Unlike most general histories of U.S. involvement in Vietnam, which are either conventional diplomatic or military histories, this volume synthesizes the perspectives to explore both dimensions of the struggle in greater depth, elucidating more of the complexities of the U.S.-Vietnam entanglement. It explains why Americans tried so hard for so long to stop the spread of Communism into Indochina and why they failed. In this new edition, George Donelson Moss expands and refines key moments of the Vietnam War and its aftermath, including the strategic and diplomatic background for United States' involvement in Indochina during World War II; how the French, with British and American support, regained control in southern Vietnam, Saigon, and the vicinity, in the fall, 1945; the account for the formation of SEATO; and the account of the Sino-Vietnamese War of 1979. The text has also been revised and updated to align with recently published monographic literature on the time period. The accessible writing will enable students to gain a solid understanding of how and why the United States went to war against The Democratic Republic of Vietnam, and why it lost the long, bitter conflict.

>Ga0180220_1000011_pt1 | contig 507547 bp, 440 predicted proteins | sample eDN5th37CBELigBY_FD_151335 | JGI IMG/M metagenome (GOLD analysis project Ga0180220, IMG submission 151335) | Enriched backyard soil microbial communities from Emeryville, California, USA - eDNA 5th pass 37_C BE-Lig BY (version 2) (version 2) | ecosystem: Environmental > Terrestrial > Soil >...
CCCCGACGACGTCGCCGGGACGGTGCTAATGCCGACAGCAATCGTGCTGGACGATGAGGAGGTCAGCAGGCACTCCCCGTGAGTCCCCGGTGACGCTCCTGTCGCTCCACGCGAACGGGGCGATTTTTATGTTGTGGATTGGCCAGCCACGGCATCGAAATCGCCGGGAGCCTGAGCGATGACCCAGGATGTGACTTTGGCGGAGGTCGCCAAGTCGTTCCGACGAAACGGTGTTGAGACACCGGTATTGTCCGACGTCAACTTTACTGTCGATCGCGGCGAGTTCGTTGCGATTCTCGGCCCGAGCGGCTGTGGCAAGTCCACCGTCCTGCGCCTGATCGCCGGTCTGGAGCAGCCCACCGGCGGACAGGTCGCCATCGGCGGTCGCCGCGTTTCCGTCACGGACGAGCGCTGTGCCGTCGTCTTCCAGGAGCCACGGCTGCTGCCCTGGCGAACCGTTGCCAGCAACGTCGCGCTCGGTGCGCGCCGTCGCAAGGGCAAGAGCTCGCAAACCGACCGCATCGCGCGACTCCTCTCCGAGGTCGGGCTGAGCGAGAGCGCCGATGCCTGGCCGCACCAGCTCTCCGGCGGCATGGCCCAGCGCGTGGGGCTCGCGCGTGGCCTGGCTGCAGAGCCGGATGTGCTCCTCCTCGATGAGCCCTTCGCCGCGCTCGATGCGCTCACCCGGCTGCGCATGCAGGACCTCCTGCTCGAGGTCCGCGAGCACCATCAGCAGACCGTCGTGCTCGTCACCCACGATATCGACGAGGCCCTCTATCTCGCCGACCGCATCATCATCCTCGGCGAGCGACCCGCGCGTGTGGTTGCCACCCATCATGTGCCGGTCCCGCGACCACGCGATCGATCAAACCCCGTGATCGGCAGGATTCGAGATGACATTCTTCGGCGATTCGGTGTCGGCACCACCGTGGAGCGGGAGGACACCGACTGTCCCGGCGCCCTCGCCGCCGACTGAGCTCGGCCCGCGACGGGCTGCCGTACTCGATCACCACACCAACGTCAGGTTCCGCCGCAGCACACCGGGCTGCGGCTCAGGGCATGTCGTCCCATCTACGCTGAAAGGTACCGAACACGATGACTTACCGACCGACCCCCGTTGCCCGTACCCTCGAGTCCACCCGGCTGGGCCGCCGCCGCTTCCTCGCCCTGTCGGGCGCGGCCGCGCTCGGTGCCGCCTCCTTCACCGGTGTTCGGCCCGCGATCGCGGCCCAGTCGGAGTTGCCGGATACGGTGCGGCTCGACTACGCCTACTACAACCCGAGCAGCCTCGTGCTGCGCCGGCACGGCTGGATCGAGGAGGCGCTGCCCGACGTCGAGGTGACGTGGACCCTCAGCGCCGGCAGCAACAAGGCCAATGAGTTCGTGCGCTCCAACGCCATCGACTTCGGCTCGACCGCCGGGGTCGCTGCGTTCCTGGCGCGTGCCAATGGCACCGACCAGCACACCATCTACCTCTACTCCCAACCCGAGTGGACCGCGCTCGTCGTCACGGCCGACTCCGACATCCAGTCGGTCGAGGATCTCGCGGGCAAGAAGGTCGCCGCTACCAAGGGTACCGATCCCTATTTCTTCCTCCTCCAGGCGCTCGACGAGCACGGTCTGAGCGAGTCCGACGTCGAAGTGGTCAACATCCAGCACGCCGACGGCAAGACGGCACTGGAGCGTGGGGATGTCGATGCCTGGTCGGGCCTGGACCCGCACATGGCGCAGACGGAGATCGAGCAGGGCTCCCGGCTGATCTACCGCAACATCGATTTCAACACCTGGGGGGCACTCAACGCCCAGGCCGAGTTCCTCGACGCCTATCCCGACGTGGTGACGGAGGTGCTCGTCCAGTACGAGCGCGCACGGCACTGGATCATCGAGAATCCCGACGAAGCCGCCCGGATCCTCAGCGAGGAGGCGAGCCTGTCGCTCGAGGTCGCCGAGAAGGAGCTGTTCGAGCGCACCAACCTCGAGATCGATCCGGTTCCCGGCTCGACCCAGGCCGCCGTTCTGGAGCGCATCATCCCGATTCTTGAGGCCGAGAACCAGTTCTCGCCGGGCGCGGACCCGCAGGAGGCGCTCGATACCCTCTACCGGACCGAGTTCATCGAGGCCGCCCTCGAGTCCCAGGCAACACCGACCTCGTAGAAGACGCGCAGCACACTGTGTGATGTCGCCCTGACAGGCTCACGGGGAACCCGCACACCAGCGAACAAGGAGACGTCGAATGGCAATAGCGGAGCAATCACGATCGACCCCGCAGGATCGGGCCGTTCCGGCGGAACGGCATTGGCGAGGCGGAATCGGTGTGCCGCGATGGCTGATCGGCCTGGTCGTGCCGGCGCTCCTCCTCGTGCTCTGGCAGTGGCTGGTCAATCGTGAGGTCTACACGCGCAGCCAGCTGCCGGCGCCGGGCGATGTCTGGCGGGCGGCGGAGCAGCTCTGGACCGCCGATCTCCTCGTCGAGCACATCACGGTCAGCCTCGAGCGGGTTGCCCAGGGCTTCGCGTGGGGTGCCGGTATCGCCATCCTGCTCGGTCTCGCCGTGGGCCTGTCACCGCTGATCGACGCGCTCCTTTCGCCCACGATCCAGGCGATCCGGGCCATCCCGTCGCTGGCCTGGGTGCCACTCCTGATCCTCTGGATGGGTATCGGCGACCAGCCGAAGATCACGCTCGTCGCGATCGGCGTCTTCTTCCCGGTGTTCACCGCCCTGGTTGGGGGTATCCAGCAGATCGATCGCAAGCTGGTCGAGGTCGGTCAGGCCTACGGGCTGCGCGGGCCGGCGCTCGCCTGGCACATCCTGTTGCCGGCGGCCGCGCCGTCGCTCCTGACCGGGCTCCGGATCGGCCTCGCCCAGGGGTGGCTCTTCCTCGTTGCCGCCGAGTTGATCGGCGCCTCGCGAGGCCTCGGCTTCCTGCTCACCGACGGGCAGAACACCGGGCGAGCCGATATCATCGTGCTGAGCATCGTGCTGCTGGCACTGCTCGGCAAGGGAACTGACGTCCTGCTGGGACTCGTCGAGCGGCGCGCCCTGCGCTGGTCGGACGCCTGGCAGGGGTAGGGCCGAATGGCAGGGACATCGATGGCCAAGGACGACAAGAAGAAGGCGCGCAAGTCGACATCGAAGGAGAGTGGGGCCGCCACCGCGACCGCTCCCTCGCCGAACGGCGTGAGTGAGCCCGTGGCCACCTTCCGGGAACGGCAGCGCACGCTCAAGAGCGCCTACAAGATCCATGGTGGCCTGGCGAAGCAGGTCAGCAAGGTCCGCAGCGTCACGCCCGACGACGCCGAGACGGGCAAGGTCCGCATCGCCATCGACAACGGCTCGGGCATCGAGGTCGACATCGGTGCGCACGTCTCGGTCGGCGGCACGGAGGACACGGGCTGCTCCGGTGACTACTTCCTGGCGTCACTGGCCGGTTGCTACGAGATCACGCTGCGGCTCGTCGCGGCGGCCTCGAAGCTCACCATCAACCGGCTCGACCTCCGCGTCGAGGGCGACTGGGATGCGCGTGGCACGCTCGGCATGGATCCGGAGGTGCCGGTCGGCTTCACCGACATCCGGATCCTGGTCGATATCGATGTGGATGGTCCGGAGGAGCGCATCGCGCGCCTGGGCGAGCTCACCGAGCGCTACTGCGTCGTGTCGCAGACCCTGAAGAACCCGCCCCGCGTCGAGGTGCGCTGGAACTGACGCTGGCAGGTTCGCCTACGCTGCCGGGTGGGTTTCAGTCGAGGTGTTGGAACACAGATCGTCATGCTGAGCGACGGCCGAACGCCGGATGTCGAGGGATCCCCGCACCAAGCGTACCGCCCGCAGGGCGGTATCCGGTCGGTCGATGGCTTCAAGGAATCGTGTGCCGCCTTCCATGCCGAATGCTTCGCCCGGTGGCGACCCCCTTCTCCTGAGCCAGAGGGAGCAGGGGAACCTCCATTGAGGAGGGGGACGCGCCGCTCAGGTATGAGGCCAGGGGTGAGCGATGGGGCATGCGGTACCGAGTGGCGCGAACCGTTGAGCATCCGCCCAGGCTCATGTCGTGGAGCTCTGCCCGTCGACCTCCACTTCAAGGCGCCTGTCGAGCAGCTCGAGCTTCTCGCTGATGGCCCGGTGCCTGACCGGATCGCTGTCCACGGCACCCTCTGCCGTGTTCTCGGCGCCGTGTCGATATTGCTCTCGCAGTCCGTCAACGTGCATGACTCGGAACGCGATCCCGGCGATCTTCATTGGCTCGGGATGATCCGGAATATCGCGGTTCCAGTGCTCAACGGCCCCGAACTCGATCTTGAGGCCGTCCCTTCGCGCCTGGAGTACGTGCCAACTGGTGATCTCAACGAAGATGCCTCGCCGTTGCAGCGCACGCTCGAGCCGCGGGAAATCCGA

This book will be of interest to students and scholars of American history, the history of foreign relations, and the Vietnam War itself.